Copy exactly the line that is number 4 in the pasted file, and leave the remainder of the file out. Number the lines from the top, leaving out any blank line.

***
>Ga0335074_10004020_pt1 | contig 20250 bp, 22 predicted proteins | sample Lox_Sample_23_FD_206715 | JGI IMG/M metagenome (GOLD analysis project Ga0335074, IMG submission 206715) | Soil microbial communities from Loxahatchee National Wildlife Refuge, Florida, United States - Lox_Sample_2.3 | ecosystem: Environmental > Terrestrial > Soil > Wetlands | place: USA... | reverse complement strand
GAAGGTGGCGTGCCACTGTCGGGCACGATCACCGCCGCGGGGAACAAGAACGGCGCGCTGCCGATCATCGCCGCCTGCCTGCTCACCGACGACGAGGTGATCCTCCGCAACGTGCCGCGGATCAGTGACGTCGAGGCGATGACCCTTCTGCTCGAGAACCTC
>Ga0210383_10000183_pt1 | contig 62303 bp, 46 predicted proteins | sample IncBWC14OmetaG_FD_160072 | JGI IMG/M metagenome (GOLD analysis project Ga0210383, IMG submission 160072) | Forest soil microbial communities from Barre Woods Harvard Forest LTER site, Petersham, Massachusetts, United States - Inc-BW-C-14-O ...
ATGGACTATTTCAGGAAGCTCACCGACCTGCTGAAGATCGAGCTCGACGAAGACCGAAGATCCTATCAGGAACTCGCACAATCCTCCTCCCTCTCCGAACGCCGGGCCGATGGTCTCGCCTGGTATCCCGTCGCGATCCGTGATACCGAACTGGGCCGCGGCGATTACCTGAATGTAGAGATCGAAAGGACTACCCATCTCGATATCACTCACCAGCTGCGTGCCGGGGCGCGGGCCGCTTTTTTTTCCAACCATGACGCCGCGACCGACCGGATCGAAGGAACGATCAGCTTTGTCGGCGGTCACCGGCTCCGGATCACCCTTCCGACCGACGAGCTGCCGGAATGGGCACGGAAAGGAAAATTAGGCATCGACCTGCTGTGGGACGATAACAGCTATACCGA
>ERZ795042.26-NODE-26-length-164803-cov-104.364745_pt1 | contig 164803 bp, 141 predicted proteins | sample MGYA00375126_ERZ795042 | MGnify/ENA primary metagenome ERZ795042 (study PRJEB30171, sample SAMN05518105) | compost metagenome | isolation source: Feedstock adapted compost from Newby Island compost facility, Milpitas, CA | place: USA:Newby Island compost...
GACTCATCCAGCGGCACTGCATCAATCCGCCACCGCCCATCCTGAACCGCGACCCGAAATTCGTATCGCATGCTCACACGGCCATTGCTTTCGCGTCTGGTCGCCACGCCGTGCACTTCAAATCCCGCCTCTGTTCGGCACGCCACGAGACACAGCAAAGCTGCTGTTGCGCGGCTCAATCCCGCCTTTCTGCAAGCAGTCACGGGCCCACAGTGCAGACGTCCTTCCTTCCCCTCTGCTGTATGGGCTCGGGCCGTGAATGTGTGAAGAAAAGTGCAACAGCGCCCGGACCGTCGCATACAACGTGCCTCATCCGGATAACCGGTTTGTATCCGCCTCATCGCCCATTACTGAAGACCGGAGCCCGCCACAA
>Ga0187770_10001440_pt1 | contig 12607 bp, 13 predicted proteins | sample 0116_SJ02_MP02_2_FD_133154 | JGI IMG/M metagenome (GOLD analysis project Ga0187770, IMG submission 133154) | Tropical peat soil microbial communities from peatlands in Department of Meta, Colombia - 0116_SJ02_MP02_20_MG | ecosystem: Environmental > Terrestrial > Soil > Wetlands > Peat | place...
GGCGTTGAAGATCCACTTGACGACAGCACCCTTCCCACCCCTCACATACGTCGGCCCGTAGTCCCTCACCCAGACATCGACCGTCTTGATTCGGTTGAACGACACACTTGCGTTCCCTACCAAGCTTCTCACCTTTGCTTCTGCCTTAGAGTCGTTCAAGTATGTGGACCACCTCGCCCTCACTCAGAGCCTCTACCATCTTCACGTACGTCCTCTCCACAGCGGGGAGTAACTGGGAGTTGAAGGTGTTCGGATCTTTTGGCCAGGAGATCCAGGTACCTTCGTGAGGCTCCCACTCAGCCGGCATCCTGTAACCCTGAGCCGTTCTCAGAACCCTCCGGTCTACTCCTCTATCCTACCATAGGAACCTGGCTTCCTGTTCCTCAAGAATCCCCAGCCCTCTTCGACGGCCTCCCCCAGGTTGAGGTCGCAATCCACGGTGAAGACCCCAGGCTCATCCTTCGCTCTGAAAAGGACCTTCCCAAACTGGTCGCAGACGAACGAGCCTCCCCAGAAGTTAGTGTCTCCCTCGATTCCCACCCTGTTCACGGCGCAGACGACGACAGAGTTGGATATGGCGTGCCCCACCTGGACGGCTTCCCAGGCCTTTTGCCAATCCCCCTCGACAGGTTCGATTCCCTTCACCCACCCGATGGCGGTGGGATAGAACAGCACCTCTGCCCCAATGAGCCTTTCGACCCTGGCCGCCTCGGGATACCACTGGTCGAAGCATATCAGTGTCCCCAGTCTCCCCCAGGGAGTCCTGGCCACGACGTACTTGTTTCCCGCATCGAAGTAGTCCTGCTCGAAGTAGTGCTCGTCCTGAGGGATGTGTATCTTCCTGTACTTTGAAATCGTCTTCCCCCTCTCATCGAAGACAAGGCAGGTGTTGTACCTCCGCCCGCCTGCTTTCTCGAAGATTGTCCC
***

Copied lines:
ATGGACTATTTCAGGAAGCTCACCGACCTGCTGAAGATCGAGCTCGACGAAGACCGAAGATCCTATCAGGAACTCGCACAATCCTCCTCCCTCTCCGAACGCCGGGCCGATGGTCTCGCCTGGTATCCCGTCGCGATCCGTGATACCGAACTGGGCCGCGGCGATTACCTGAATGTAGAGATCGAAAGGACTACCCATCTCGATATCACTCACCAGCTGCGTGCCGGGGCGCGGGCCGCTTTTTTTTCCAACCATGACGCCGCGACCGACCGGATCGAAGGAACGATCAGCTTTGTCGGCGGTCACCGGCTCCGGATCACCCTTCCGACCGACGAGCTGCCGGAATGGGCACGGAAAGGAAAATTAGGCATCGACCTGCTGTGGGACGATAACAGCTATACCGA